Reciprocating India’s continuous support to Syria, the country has allowed tax relaxations and special provisions for Indian companies willing to participate in the 70th Damascus International Trade Fair that starts on 6 September. External Affairs Minister Sushma Swaraj is likely to attend the trade fair. She will be travelling with a high-level business delegation to participate in the Joint Business Commission meeting coinciding with the trade fair.

In an effort to promote Indian companies to invest in Syria, the Embassy of Syria here has also requested the Indian government to re-start Syrian Airlines and open a branch of the Central Bank of Syria, in India’s capital. Before the civil war in Syria started in 2011, Syrian Airlines used to have direct flights from New Delhi to Damascus thrice a week. The embassy intends to re-start it to boost trade ties.

Dr Riad Kamel Abbas, Syria’s ambassador to India, told The Sunday Guardian, “We are expecting 30 public and private Indian companies looking for investment opportunities to participate in the trade fair. Our government has allowed relaxation of duties on several goods which are otherwise under the restricted list. Indian companies coming to the Damascus trade fair can bring along a tanker full of their goods free of cost to sell in Syria. I request Indian businessmen to contact the Syrian embassy and participate in the trade fair.”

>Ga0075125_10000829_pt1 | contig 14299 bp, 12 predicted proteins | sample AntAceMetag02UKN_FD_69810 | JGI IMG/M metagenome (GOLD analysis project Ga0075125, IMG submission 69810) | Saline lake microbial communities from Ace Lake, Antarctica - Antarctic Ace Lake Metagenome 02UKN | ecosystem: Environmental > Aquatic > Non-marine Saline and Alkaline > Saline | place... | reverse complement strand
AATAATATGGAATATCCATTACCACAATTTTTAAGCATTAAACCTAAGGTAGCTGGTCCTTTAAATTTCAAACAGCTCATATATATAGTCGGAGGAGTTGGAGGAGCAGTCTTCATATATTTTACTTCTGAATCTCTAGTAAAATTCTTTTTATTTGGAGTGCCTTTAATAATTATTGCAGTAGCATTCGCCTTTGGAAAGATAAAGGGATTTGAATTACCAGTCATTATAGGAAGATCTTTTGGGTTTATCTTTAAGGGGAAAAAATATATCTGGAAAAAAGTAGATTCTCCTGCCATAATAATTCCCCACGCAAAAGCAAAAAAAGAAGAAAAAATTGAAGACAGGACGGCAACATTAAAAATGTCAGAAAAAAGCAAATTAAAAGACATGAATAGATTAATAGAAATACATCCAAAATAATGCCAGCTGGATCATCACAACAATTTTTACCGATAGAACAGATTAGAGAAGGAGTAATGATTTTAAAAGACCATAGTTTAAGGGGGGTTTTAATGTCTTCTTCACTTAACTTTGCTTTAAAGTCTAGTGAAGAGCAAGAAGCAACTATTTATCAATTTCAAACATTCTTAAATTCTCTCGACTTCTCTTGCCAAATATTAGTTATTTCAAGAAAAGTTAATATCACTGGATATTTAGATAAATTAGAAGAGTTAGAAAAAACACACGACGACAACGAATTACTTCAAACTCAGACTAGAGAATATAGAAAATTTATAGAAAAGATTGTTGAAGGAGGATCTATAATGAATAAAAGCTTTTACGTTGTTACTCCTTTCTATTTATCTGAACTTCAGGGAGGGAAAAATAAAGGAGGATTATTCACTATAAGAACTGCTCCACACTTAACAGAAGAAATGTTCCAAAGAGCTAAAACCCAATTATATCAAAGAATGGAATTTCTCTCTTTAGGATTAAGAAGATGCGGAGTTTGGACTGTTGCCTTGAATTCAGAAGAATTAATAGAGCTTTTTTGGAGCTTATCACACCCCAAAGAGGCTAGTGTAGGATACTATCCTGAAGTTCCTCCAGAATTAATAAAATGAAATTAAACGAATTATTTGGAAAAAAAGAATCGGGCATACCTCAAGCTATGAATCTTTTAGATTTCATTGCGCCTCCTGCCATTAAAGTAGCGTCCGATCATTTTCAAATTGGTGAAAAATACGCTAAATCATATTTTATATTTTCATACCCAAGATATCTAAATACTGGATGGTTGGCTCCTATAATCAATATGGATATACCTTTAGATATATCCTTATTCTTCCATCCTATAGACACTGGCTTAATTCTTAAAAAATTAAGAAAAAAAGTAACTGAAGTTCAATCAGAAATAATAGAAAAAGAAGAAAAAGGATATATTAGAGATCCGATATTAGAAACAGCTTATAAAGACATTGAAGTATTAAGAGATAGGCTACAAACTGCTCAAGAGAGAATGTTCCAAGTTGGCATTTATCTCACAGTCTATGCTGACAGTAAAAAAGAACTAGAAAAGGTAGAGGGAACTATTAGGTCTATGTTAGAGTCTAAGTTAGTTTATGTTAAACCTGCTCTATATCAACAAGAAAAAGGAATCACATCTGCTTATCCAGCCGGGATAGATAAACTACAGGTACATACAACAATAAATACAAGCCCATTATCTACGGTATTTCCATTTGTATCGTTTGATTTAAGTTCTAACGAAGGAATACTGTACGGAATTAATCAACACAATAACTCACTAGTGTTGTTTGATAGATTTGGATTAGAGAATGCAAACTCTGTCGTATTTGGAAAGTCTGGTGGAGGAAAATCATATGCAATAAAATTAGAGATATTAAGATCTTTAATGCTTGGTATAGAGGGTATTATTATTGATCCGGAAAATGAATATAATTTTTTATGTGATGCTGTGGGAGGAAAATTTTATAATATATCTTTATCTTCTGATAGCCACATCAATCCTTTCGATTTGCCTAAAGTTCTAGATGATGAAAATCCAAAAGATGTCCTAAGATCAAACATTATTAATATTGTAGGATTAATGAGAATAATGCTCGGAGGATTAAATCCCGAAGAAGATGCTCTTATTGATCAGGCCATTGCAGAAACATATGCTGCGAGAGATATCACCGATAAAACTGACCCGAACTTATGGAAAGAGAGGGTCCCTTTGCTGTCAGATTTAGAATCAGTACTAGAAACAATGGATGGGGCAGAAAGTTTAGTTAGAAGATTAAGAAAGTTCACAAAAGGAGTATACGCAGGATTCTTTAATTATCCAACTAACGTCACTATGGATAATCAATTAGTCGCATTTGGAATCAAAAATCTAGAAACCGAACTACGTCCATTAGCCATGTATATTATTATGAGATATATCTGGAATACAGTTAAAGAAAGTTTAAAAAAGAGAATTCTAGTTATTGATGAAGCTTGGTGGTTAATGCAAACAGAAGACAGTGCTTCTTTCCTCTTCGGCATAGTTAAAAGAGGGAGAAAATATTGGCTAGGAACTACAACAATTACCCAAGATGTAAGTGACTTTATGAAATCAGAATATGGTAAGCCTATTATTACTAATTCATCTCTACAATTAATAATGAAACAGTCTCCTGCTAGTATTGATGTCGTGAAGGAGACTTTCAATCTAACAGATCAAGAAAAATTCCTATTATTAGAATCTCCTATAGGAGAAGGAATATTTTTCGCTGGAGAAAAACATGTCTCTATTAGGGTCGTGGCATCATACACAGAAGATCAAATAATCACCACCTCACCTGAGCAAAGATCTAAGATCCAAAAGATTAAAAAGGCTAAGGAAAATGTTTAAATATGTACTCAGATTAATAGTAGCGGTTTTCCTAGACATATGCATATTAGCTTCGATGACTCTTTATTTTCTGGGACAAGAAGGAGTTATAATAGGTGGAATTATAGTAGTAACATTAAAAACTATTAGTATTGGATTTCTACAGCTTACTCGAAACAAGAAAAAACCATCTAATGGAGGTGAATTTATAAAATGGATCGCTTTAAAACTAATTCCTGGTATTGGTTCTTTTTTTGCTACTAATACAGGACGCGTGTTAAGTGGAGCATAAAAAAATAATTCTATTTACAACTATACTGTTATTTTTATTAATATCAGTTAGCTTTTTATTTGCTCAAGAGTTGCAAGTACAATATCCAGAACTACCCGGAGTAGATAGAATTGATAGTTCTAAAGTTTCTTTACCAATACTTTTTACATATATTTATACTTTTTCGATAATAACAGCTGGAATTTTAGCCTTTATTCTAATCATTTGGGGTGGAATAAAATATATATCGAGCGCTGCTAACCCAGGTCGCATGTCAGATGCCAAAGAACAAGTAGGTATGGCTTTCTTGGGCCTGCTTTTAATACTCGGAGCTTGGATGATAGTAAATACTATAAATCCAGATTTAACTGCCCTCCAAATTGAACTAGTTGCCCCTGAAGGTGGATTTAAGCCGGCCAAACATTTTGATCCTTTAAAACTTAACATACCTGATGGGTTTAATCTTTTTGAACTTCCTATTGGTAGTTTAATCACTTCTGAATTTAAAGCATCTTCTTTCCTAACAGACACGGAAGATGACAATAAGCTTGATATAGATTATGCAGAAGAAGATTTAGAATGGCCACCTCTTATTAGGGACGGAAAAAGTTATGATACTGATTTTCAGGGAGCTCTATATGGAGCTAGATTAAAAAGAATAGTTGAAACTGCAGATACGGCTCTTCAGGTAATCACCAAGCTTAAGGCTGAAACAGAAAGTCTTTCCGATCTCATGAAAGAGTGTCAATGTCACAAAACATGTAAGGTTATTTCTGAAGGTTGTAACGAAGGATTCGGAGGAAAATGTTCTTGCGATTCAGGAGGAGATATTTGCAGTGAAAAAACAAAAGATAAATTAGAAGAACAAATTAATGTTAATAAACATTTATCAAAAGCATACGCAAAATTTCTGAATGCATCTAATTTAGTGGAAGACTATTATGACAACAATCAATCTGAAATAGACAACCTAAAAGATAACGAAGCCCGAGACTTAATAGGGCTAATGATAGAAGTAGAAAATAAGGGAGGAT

Thanking the Indian government for standing with Syria during the conflict, Abbas added, “The Syrian government appreciates India’s stand on Syria. We are thankful to the Indian government for providing help during the crisis, especially in providing medical aid and food. We distributed all of them to the needy.”

Indian companies participating in the fair would also include PSU giants such as the ONGC and BHEL, among several construction and IT Indian giants. According to sources in the Ministry of External Affairs, secretaries have been ordered to rope in as many Indian companies as possible to attend the Damascus trade fair, given that Swaraj will also be travelling.

A businessman who will be participating in the delegation visiting Syria said: “The officials have repeatedly comforted our doubts and encouraged us to bring in more Indian businessmen to invest in Syria. India has been enormously generous to Syria so far and that approach is visible in government interactions too.”

As of now, Syria has secured $1 million in medical aid from the Indian government and 1,000 scholarships for Syrian students willing to study in India since the conflict started. Before the 2011 conflict, India had signed a $320 million power plant project, overseen by the Bharat Heavy Electrical Ltd (BHEL), along with a steel plant in the ancient city of Hama on the Orontes River and they are pending completion. Since the civil war broke out, Indian and Syrian embassies have never been shut down and have managed to sustain strong bilateral relationship. Damascus had also agreed to provide names of Indian citizens involved with terrorist organisations fighting in Syrian alongside the Islamic State or Daesh.

However, security of investments remains a major concern for businessmen across the world travelling to Syria. Voicing concerns of the business community, a member of the delegation visiting the Damascus trade fair said, “The perception is that since Syria is a war-torn country, there will be big opportunities to grow in its starved market, but the uncertainty and safety challenges are a huge deterrent.”

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